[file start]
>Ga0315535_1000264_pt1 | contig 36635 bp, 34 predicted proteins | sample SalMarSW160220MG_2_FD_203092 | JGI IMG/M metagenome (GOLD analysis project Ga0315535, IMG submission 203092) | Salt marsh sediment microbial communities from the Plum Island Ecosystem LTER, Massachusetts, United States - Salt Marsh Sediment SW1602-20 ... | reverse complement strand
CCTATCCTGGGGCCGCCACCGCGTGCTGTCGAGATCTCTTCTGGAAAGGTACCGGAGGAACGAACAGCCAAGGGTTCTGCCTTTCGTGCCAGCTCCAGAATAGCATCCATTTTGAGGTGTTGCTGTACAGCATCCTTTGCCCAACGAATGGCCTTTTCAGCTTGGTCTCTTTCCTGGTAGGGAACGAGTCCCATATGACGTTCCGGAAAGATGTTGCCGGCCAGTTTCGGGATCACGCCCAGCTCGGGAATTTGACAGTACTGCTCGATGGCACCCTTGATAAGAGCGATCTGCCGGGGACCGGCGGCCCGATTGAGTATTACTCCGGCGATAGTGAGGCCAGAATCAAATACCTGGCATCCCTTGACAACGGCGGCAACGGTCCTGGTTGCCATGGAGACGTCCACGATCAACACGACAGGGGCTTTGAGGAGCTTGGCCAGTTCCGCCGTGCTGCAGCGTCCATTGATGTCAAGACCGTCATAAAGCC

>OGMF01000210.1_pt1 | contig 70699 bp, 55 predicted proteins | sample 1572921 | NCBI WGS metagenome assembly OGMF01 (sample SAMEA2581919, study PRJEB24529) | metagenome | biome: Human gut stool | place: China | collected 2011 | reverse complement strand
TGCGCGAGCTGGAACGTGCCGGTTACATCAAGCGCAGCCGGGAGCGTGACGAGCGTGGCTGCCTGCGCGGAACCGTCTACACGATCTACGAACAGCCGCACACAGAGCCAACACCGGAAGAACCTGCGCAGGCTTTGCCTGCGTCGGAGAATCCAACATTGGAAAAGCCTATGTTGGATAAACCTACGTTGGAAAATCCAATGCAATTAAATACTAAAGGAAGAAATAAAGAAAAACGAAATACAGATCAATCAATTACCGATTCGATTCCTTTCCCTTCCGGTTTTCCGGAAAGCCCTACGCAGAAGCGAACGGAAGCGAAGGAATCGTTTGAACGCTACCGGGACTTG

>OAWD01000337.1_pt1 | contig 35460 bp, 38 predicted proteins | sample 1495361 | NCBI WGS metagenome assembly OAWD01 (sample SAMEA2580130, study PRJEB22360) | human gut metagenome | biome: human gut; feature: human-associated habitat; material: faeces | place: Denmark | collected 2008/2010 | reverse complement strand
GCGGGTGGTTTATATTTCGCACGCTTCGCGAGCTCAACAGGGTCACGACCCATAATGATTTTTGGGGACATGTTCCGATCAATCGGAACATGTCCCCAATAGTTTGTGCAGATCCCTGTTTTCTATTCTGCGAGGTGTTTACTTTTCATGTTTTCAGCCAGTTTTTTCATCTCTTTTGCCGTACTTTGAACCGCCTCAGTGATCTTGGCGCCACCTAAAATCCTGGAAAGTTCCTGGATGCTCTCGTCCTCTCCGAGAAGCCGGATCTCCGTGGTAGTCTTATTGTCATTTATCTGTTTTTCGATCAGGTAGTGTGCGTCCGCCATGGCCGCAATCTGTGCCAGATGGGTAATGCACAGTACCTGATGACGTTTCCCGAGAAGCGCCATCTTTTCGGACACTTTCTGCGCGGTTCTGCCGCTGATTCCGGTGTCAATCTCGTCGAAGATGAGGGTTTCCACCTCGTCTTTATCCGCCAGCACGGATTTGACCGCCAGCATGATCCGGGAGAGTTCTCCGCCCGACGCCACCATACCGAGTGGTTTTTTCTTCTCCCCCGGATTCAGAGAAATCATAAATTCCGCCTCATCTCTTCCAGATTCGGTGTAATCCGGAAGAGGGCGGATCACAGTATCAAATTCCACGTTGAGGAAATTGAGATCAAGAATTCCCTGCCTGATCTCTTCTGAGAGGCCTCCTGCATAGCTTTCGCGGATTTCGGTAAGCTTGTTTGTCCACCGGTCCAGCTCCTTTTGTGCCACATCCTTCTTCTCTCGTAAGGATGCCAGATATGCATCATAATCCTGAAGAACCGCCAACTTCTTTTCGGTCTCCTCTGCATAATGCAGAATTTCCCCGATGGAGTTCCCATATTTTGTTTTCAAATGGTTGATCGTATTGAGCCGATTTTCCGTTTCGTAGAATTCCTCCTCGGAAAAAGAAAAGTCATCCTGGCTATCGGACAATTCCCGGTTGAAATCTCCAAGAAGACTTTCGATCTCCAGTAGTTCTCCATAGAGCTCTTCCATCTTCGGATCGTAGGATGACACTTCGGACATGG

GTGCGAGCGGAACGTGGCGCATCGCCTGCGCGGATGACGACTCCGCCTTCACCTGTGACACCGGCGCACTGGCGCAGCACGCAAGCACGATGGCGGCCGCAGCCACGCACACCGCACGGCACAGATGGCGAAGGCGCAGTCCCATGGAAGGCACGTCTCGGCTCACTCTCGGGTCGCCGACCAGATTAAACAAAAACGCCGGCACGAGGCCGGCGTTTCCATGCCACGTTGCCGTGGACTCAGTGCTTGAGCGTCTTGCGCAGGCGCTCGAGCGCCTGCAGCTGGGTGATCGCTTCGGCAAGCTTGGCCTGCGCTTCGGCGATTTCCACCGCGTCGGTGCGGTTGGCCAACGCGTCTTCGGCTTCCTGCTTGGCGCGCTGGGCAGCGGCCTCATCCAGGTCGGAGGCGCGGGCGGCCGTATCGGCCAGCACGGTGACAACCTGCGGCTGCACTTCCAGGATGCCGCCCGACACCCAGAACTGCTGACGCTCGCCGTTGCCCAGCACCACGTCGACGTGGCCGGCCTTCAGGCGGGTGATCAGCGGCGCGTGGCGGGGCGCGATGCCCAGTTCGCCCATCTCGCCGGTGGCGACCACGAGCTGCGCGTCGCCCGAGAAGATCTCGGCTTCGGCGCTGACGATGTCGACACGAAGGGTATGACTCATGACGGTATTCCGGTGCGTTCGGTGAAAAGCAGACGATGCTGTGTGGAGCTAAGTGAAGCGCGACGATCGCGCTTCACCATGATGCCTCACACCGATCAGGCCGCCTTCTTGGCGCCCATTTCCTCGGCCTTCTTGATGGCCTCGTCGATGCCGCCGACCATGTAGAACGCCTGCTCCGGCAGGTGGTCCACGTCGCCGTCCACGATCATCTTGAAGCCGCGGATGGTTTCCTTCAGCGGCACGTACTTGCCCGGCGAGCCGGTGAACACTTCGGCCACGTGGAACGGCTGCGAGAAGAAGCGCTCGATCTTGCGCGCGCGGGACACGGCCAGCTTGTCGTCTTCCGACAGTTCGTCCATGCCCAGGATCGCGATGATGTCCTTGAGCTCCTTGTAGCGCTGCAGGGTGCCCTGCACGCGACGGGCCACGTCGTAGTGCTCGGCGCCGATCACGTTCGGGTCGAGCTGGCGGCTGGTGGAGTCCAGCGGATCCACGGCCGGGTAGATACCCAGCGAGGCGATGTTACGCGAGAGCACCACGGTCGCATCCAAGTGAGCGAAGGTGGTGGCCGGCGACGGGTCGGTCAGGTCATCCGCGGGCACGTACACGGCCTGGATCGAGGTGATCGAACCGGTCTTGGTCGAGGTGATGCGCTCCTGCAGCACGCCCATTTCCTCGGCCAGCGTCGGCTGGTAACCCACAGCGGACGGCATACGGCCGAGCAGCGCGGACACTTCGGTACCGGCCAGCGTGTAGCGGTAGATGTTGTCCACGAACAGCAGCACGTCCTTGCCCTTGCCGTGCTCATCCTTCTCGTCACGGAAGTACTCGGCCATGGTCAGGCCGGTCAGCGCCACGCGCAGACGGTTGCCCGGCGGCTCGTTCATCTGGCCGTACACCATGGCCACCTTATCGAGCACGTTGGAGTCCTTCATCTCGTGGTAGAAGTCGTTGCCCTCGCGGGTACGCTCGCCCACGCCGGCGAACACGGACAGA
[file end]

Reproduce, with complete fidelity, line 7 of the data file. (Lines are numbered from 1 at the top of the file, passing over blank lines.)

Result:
GTGCGAGCGGAACGTGGCGCATCGCCTGCGCGGATGACGACTCCGCCTTCACCTGTGACACCGGCGCACTGGCGCAGCACGCAAGCACGATGGCGGCCGCAGCCACGCACACCGCACGGCACAGATGGCGAAGGCGCAGTCCCATGGAAGGCACGTCTCGGCTCACTCTCGGGTCGCCGACCAGATTAAACAAAAACGCCGGCACGAGGCCGGCGTTTCCATGCCACGTTGCCGTGGACTCAGTGCTTGAGCGTCTTGCGCAGGCGCTCGAGCGCCTGCAGCTGGGTGATCGCTTCGGCAAGCTTGGCCTGCGCTTCGGCGATTTCCACCGCGTCGGTGCGGTTGGCCAACGCGTCTTCGGCTTCCTGCTTGGCGCGCTGGGCAGCGGCCTCATCCAGGTCGGAGGCGCGGGCGGCCGTATCGGCCAGCACGGTGACAACCTGCGGCTGCACTTCCAGGATGCCGCCCGACACCCAGAACTGCTGACGCTCGCCGTTGCCCAGCACCACGTCGACGTGGCCGGCCTTCAGGCGGGTGATCAGCGGCGCGTGGCGGGGCGCGATGCCCAGTTCGCCCATCTCGCCGGTGGCGACCACGAGCTGCGCGTCGCCCGAGAAGATCTCGGCTTCGGCGCTGACGATGTCGACACGAAGGGTATGACTCATGACGGTATTCCGGTGCGTTCGGTGAAAAGCAGACGATGCTGTGTGGAGCTAAGTGAAGCGCGACGATCGCGCTTCACCATGATGCCTCACACCGATCAGGCCGCCTTCTTGGCGCCCATTTCCTCGGCCTTCTTGATGGCCTCGTCGATGCCGCCGACCATGTAGAACGCCTGCTCCGGCAGGTGGTCCACGTCGCCGTCCACGATCATCTTGAAGCCGCGGATGGTTTCCTTCAGCGGCACGTACTTGCCCGGCGAGCCGGTGAACACTTCGGCCACGTGGAACGGCTGCGAGAAGAAGCGCTCGATCTTGCGCGCGCGGGACACGGCCAGCTTGTCGTCTTCCGACAGTTCGTCCATGCCCAGGATCGCGATGATGTCCTTGAGCTCCTTGTAGCGCTGCAGGGTGCCCTGCACGCGACGGGCCACGTCGTAGTGCTCGGCGCCGATCACGTTCGGGTCGAGCTGGCGGCTGGTGGAGTCCAGCGGATCCACGGCCGGGTAGATACCCAGCGAGGCGATGTTACGCGAGAGCACCACGGTCGCATCCAAGTGAGCGAAGGTGGTGGCCGGCGACGGGTCGGTCAGGTCATCCGCGGGCACGTACACGGCCTGGATCGAGGTGATCGAACCGGTCTTGGTCGAGGTGATGCGCTCCTGCAGCACGCCCATTTCCTCGGCCAGCGTCGGCTGGTAACCCACAGCGGACGGCATACGGCCGAGCAGCGCGGACACTTCGGTACCGGCCAGCGTGTAGCGGTAGATGTTGTCCACGAACAGCAGCACGTCCTTGCCCTTGCCGTGCTCATCCTTCTCGTCACGGAAGTACTCGGCCATGGTCAGGCCGGTCAGCGCCACGCGCAGACGGTTGCCCGGCGGCTCGTTCATCTGGCCGTACACCATGGCCACCTTATCGAGCACGTTGGAGTCCTTCATCTCGTGGTAGAAGTCGTTGCCCTCGCGGGTACGCTCGCCCACGCCGGCGAACACGGACAGA